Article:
7 December 2016
On 30 November, the Australian Climate Change Science Programme (ACCSP), Australia’s longest running climate science programme, officially wrapped up.
In the process of delivering policy-relevant climate science for Australia for 27 years, the ACCSP built the national climate science capability, supported the increasing international reach of Australian climate science, and expanded our understanding of the climate system, both global and regional. Its legacy will be long-lasting, testament to the experience and commitment of all who have been involved in the programme over the years.
About the programme
The ACCSP ran from 1989 until 2016, and was a partnership between two national research agencies, CSIRO and the Bureau of Meteorology, and the Australian Government, through the Department of the Environment and Energy (and predecessors).
Like the Australian Government departments that administered it, the programme had a number of name changes over its 27 years—from the Climate Change Research Programme to the National Greenhouse Science Programme to the Australian Greenhouse Science Programme to the Australian Climate Change Science Programme. One thing that didn’t change was the commitment to advancing our understanding of the climate system and providing the information needed to understand and plan for the impacts of climate, climate variability and climate change in Australia.
Science delivered through the ACCSP:
- provided information on changes to greenhouse gas emissions and concentrations, and how these affect our environment
- improved our understanding of the global and regional carbon cycles
- improved our understanding of terrestrial and atmospheric climate processes, and how they may change in a changing climate
- resulted in substantial progress in understanding the behaviour of the oceans surrounding our continent and their role in the climate system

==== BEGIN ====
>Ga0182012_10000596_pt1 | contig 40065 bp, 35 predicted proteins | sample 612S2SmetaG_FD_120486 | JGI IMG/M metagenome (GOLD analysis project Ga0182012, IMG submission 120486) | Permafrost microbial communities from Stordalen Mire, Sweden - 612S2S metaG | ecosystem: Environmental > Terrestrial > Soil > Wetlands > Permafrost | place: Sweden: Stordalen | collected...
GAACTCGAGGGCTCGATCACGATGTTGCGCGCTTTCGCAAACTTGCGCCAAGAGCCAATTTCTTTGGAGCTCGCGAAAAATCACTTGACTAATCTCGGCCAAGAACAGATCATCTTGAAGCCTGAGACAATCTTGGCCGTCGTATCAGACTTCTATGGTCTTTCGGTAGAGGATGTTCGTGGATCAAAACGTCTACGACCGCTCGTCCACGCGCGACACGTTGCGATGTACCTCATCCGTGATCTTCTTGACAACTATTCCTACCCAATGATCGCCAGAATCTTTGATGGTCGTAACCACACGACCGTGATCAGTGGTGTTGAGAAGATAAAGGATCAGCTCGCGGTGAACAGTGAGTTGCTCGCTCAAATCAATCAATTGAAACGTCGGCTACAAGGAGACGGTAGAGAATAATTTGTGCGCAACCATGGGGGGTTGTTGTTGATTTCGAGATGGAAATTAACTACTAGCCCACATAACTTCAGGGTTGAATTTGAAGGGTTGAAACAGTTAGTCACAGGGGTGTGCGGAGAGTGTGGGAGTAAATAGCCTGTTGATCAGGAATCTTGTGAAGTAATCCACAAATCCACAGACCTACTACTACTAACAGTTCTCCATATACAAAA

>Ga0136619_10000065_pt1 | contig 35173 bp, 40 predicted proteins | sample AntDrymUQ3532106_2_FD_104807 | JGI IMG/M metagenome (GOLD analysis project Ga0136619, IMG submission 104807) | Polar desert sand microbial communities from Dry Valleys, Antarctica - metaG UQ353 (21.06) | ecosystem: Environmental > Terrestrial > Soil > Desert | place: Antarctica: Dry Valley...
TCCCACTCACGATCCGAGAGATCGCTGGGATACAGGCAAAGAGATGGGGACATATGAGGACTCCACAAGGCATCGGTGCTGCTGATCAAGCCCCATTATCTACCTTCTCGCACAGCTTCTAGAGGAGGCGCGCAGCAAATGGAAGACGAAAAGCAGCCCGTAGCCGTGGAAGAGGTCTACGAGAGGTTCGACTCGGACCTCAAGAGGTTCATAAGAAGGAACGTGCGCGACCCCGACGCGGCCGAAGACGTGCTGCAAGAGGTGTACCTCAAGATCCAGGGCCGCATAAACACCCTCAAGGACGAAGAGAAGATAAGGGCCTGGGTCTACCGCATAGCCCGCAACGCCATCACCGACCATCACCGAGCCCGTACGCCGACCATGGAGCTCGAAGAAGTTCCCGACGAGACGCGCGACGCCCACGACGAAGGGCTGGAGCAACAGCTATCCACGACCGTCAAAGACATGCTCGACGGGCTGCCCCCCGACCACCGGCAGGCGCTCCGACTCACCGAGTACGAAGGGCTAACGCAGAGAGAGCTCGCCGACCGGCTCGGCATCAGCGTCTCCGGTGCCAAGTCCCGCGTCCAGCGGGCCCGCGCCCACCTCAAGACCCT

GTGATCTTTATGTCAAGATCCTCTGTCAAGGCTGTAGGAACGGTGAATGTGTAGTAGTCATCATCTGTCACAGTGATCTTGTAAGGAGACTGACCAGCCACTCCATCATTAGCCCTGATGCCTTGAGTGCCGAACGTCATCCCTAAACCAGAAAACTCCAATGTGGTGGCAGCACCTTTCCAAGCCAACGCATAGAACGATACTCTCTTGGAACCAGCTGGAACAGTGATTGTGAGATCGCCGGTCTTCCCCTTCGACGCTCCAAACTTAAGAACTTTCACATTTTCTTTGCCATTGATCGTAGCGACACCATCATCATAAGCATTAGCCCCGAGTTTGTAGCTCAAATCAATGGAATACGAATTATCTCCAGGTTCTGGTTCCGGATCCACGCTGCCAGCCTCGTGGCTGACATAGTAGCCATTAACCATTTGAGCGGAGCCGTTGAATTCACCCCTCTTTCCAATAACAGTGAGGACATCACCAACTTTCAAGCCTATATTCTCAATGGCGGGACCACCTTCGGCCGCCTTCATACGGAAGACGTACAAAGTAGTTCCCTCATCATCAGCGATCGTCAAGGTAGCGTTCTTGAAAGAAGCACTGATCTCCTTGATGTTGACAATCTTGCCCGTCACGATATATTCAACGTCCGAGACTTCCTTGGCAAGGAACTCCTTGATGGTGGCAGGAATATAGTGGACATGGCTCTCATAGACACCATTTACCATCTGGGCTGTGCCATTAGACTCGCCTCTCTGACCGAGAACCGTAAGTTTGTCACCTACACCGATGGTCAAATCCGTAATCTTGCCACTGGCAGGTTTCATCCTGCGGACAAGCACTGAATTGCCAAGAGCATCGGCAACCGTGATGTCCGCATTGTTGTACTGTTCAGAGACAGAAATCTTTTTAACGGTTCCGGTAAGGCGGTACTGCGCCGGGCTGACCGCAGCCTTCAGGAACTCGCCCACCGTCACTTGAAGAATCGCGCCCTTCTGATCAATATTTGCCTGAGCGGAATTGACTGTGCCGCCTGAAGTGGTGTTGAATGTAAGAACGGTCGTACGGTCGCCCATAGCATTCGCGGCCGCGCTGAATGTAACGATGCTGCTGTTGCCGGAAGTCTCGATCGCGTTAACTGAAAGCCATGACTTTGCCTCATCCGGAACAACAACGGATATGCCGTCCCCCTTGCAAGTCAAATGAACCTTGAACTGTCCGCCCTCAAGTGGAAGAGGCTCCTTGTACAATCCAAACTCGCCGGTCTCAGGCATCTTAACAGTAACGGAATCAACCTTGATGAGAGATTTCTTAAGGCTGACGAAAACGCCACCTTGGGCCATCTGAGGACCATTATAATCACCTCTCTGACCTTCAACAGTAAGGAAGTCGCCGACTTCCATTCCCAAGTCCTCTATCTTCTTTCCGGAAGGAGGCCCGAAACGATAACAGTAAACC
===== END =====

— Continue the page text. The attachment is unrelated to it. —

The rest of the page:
- transformed our understanding of the drivers of Australian climate variability and their causes, and how they may change in a changing climate.
More broadly, the programme:
- supported the improvement of Australia’s climate models, culminating in the development of the Australian Community Climate and Earth System Simulator (ACCESS), our national climate model
- invested in science to develop climate projections, that are now used by governments, industry and communities to plan for and adapt to our changing climate
- helped build the climate research community and paved the way for climate change science outside of the programme
- funded and supported critical climate research infrastructure
- enabled Australian researchers to be active participants and leaders in the international climate science community
- enhanced the global reputation of Australian science and scientists
- leveraged international research for Australia’s benefit.
(For a more detailed account of ACCSP science highlights, please refer to the ACCSP annual reports, available on the ACCSP legacy website.)
The Earth Systems and Climate Change Hub now plays a significant role in delivering climate science for Australia.
The ESCC Hub is building on the ACCSP’s rich legacy of science and collaboration to continue to improve our understanding of Australia’s past, present and future climate. This understanding is critical if we are to address the major challenges that our changing climate poses.
The ACCSP is a hard act to follow, but the ESCC Hub is committed to ensuring that Australia’s policies and management decisions are effectively informed by Earth systems and climate change science, now and into the future.
Resources developed through the ACCSP are available on the ACCSP legacy website.